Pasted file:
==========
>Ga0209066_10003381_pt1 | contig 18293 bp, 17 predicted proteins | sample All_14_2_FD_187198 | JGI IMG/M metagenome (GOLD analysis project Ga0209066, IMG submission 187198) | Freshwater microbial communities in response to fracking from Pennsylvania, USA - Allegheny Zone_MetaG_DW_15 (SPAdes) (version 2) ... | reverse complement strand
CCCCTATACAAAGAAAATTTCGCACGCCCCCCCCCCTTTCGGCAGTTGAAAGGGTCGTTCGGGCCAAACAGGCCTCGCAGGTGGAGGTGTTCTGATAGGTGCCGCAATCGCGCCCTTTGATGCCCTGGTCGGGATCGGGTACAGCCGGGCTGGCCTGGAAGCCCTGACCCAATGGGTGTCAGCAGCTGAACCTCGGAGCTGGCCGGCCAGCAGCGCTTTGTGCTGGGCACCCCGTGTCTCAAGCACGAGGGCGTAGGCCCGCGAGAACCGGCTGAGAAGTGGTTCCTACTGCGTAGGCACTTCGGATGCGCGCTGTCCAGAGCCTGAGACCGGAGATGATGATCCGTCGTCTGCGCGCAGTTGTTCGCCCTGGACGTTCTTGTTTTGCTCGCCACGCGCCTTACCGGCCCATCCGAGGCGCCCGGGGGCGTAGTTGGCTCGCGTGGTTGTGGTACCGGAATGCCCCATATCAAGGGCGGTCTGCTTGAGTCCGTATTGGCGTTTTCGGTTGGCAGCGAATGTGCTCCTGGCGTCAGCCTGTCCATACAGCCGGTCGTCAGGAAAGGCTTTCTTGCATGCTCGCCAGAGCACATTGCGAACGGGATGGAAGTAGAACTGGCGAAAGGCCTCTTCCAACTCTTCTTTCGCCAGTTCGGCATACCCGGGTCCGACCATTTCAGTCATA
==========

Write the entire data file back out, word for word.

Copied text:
>Ga0209066_10003381_pt1 | contig 18293 bp, 17 predicted proteins | sample All_14_2_FD_187198 | JGI IMG/M metagenome (GOLD analysis project Ga0209066, IMG submission 187198) | Freshwater microbial communities in response to fracking from Pennsylvania, USA - Allegheny Zone_MetaG_DW_15 (SPAdes) (version 2) ... | reverse complement strand
CCCCTATACAAAGAAAATTTCGCACGCCCCCCCCCCTTTCGGCAGTTGAAAGGGTCGTTCGGGCCAAACAGGCCTCGCAGGTGGAGGTGTTCTGATAGGTGCCGCAATCGCGCCCTTTGATGCCCTGGTCGGGATCGGGTACAGCCGGGCTGGCCTGGAAGCCCTGACCCAATGGGTGTCAGCAGCTGAACCTCGGAGCTGGCCGGCCAGCAGCGCTTTGTGCTGGGCACCCCGTGTCTCAAGCACGAGGGCGTAGGCCCGCGAGAACCGGCTGAGAAGTGGTTCCTACTGCGTAGGCACTTCGGATGCGCGCTGTCCAGAGCCTGAGACCGGAGATGATGATCCGTCGTCTGCGCGCAGTTGTTCGCCCTGGACGTTCTTGTTTTGCTCGCCACGCGCCTTACCGGCCCATCCGAGGCGCCCGGGGGCGTAGTTGGCTCGCGTGGTTGTGGTACCGGAATGCCCCATATCAAGGGCGGTCTGCTTGAGTCCGTATTGGCGTTTTCGGTTGGCAGCGAATGTGCTCCTGGCGTCAGCCTGTCCATACAGCCGGTCGTCAGGAAAGGCTTTCTTGCATGCTCGCCAGAGCACATTGCGAACGGGATGGAAGTAGAACTGGCGAAAGGCCTCTTCCAACTCTTCTTTCGCCAGTTCGGCATACCCGGGTCCGACCATTTCAGTCATA